From time to time ICMI (International Commission of Mathematical Instruction) mounts studies to investigate in depth and detail particular fields of interest in mathematics education. This paper is the Discussion Document of the forthcoming ICMI Study 16 Challenging Mathematics in and beyond the Classroom.
Mathematics is engaging, useful, and creative. What can we do to make it accessible to more people?
Recent attempts to develop students' mathematical creativity include the use of investigations, problems, reflective logs, and a host of other devices. These can be seen as ways to attract students with material that challenges the mind.
Initiatives taken around the globe have varied in quality and have met with different degrees of success. New technologies have enabled us to refine our efforts and restructure our goals. It is time to assess what has been done, study conditions for success and determine some approaches for the future.
Accordingly, ICMI has embarked on its 16th Study, to examine challenging mathematics in and beyond the classroom, and is planning a Conference to be held in Trondheim, Norway, from 27 June to 03 July 2006 at which an invited group of mathematicians and mathematics educators, drawn from around the world, will analyze this issue in detail and produce a report.
This document will suggest specific issues and invite those who might contribute to the discussion to submit a paper, so that the International Programme Committee can select those attending the Conference.
Finally, using the contributions to this Conference, a book (the Study Volume) will be produced. This book will reflect the state of the art in providing mathematics challenges in and beyond the classroom and suggest directions for future developments in research and practice.
The authors of this Discussion Document are the members of the International Programme Committee (IPC) for this ICMI Study. The committee comprises 13 people from different countries, listed at the end of this document. The structure of this Discussion Document is as follows. In section 2 we define and discuss fundamental terms used in the Study. In section 3 we look at the current context, list examples of current practice, observe changes in recent years and identify problems. In section 4 we pose a number of critical questions leading to the results of the Study. In section 5 we call for contributions and outline the process of the Study.
What is a mathematical challenge? While this may be the topic of discussions during the Study Conference itself, we offer some preliminary thoughts to provide background to debate.
One answer is that a challenge occurs when people are faced with a problem whose resolution is not apparent and for which there seems to be no standard method of solution. So they are required to engage in some kind of reflection and analysis of the situation, possibly putting together diverse factors. Those meeting challenges have to take the initiative and respond to unforeseen eventualities with flexibility and imagination.
Note that the word 'challenge' denotes a relationship between a question or situation and an individual or a group. Finding the dimensions of a rectangle of given perimeter with greatest area is not a challenge for one familiar with the algorithms of the calculus, or with certain inequalities. But it is a challenge for a student who has come upon such a situation for the first time. A challenge has to be calibrated so that the audience is initially puzzled by it but has the resources to see it through. The analysis of a challenging situation may not necessarily be difficult, but it must be interesting and engaging.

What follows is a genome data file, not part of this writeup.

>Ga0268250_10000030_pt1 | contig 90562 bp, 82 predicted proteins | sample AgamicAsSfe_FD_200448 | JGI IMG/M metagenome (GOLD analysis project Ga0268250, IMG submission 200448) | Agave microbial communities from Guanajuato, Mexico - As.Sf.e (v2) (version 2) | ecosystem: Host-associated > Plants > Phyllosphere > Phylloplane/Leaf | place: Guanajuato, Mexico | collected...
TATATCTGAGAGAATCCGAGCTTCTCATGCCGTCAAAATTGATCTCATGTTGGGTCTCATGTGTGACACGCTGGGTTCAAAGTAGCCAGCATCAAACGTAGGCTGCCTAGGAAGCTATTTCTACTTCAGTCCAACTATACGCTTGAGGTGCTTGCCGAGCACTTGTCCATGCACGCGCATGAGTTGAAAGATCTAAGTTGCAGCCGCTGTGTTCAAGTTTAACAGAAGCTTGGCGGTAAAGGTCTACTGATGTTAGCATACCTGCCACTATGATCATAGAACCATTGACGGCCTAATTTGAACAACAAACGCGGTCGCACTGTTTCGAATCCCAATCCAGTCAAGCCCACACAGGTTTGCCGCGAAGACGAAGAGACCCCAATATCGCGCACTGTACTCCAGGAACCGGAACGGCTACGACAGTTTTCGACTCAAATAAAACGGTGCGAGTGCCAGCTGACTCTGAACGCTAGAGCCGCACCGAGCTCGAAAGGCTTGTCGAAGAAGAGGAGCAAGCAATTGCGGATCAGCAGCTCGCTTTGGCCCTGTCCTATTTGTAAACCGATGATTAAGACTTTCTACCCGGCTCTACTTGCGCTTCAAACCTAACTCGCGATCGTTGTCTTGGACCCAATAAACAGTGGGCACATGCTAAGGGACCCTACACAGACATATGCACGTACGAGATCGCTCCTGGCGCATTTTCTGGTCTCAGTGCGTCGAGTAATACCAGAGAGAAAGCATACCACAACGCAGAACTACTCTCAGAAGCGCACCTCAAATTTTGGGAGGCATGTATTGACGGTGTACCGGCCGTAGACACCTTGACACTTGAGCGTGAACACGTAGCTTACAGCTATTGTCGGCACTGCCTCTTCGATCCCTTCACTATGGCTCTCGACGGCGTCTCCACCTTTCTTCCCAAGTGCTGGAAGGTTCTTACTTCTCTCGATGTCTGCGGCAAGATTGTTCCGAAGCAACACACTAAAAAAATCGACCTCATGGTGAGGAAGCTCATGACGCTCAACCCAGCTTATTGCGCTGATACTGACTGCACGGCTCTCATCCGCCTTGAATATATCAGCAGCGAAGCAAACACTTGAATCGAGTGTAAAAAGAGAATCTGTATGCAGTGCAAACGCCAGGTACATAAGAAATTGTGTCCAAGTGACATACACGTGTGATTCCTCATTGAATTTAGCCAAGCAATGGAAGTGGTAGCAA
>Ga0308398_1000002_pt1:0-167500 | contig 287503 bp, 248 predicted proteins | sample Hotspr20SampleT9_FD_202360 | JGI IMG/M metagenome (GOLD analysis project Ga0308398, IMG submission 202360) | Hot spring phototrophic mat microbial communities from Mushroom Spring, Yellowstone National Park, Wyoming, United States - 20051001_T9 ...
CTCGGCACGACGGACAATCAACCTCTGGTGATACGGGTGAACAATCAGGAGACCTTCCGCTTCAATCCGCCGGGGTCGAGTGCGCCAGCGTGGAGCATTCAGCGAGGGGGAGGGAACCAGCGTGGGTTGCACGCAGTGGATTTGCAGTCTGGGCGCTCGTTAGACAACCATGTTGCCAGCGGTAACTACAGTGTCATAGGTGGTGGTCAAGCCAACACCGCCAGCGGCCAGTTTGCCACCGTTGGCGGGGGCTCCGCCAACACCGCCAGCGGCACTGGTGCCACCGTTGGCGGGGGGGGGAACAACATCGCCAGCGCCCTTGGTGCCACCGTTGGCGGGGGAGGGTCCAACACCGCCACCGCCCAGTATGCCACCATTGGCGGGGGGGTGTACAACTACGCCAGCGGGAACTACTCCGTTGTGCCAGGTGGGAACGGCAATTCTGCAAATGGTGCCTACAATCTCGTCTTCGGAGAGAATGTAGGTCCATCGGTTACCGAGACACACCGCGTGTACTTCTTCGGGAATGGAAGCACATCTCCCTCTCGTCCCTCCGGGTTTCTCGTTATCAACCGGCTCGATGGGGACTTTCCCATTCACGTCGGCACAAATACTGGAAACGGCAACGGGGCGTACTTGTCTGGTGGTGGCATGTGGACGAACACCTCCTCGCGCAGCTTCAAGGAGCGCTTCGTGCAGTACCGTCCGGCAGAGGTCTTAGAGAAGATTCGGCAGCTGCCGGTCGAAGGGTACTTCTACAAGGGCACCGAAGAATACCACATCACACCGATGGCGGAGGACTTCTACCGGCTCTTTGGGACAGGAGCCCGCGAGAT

We have some evidence that the process of bringing structure to a challenge situation can lead one to develop new, more powerful solution methods. One may or may not succeed in meeting a challenge, but the very process of grappling with its difficulties can result in fuller understanding. The presentation of mathematical challenges may provide the opportunity to experience independent discovery, through which one can acquire new insights and a sense of personal power. Thus, teaching through challenges can increase the level of the student's understanding of and engagement with mathematics.
We do note that there are several terms used to sometimes describe similar things, but which really have quite distinct meanings. These terms include the expressions 'challenge', 'problem solving' and 'enrichment'. We have discussed the term `challenge' above. Problem solving would appear to refer to methodology, but problem solving is often associated with a challenging situation. Enrichment would be the process of extending one's mathematical experience beyond the curriculum. This might or might not happen in a challenging context.
(b) How do we provide challenges?
Mathematics can challenge students both inside and outside the classroom. Learning takes place in many contexts. Mathematical circles, clubs, contests, exhibits, recreational materials, or simply conversations with peers can offer opportunities for students to meet challenging situations. It is our responsibility to provide these situations to students, so that they are exposed to challenges both in the classroom and beyond.
In this endeavour, the role of the teacher is critical. It is the teacher who is faced with the difficult task of keeping alive in the classroom the spontaneity and creativity students may exhibit outside the classroom.
We note that many teachers do not select problems for lessons on their own, but just follow what is given in a textbook. In this context the role of good textbooks and books of problems is very important. To provide challenge one needs not only to include challenging problems, but also, which is often more helpful, to construct small groups of problems, leading a student from very simple and basic facts and examples to deeper and challenging ones. By carefully selecting problems and organising the structure of textbooks the authors can very much help teachers in providing challenge. It can happen that a student with a good book may develop an interest in the subject even without any help from a teacher.